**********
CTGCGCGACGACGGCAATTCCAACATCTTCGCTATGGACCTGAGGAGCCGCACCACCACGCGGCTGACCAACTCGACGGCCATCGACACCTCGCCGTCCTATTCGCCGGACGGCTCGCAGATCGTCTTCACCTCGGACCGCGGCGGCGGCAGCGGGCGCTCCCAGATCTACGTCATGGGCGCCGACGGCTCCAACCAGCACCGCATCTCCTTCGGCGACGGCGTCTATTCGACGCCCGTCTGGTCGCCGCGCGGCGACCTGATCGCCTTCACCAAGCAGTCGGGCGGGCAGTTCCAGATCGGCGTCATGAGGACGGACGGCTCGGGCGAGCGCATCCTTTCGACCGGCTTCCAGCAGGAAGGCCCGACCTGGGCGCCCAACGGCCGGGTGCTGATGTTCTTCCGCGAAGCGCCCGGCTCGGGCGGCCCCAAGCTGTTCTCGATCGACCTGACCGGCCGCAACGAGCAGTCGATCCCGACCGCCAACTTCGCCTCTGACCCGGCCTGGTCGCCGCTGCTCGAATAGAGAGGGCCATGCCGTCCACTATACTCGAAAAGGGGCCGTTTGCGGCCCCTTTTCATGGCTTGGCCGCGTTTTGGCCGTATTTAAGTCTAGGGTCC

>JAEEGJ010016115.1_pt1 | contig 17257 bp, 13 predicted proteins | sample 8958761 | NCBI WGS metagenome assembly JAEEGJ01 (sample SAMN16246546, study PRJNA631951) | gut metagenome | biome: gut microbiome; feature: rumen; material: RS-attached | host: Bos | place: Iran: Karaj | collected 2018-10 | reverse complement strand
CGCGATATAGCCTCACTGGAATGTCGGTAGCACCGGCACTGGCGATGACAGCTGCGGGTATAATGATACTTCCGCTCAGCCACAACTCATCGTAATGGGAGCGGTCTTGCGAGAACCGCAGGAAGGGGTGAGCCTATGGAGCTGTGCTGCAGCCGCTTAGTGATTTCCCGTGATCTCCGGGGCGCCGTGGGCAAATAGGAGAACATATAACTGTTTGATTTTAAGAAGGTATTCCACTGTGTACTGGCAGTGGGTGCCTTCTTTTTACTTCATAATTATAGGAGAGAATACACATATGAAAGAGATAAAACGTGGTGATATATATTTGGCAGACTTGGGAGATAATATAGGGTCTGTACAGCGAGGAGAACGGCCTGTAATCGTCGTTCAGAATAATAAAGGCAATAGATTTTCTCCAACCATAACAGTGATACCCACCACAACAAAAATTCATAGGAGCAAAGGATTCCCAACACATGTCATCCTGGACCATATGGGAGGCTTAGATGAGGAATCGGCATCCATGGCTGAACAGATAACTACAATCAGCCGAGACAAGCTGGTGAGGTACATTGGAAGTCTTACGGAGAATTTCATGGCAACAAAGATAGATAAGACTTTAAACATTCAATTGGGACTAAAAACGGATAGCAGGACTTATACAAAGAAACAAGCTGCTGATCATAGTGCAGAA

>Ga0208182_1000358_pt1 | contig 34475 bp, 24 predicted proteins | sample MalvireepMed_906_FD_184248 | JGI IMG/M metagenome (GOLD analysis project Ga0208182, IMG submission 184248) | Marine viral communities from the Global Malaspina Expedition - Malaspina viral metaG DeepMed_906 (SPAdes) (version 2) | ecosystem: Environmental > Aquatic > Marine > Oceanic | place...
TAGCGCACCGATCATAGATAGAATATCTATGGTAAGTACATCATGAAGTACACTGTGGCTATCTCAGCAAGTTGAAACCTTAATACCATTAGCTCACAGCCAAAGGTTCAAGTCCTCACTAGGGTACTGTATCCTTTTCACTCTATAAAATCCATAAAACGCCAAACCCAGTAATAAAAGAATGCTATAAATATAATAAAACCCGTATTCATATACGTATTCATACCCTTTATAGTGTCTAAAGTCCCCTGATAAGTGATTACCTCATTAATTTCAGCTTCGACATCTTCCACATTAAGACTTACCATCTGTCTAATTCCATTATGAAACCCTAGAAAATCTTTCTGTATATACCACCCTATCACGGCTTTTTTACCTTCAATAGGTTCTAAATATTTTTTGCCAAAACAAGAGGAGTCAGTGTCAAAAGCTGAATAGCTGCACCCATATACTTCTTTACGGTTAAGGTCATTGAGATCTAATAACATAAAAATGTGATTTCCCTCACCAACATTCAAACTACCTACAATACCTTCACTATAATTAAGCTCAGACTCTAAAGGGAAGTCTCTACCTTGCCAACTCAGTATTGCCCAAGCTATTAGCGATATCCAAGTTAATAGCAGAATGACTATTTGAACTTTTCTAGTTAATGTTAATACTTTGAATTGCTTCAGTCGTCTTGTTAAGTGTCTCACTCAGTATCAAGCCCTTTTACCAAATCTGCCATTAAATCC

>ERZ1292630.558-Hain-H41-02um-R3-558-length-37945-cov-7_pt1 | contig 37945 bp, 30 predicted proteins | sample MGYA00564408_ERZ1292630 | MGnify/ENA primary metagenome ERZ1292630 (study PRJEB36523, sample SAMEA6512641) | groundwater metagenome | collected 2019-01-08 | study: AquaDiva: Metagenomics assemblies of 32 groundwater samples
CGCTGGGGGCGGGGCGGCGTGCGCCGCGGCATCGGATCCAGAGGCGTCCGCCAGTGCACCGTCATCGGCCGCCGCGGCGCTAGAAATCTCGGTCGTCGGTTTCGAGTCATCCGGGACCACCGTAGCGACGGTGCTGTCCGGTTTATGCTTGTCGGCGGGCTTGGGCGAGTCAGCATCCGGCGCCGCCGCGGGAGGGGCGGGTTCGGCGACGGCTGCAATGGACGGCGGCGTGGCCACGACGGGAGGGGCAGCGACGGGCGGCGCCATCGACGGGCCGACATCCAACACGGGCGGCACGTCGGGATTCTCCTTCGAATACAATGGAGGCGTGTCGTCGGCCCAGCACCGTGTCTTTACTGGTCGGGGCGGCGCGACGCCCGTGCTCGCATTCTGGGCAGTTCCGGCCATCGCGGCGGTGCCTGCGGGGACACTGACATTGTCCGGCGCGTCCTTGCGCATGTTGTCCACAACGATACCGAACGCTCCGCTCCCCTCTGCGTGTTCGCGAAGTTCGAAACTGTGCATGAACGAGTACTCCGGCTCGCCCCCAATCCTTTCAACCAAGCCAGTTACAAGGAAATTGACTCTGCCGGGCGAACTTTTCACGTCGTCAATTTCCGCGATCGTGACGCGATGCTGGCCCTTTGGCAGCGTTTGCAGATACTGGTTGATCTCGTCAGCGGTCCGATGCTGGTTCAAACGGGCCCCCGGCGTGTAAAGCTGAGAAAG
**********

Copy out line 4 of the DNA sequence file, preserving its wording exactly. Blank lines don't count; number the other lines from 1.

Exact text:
>Ga0208182_1000358_pt1 | contig 34475 bp, 24 predicted proteins | sample MalvireepMed_906_FD_184248 | JGI IMG/M metagenome (GOLD analysis project Ga0208182, IMG submission 184248) | Marine viral communities from the Global Malaspina Expedition - Malaspina viral metaG DeepMed_906 (SPAdes) (version 2) | ecosystem: Environmental > Aquatic > Marine > Oceanic | place...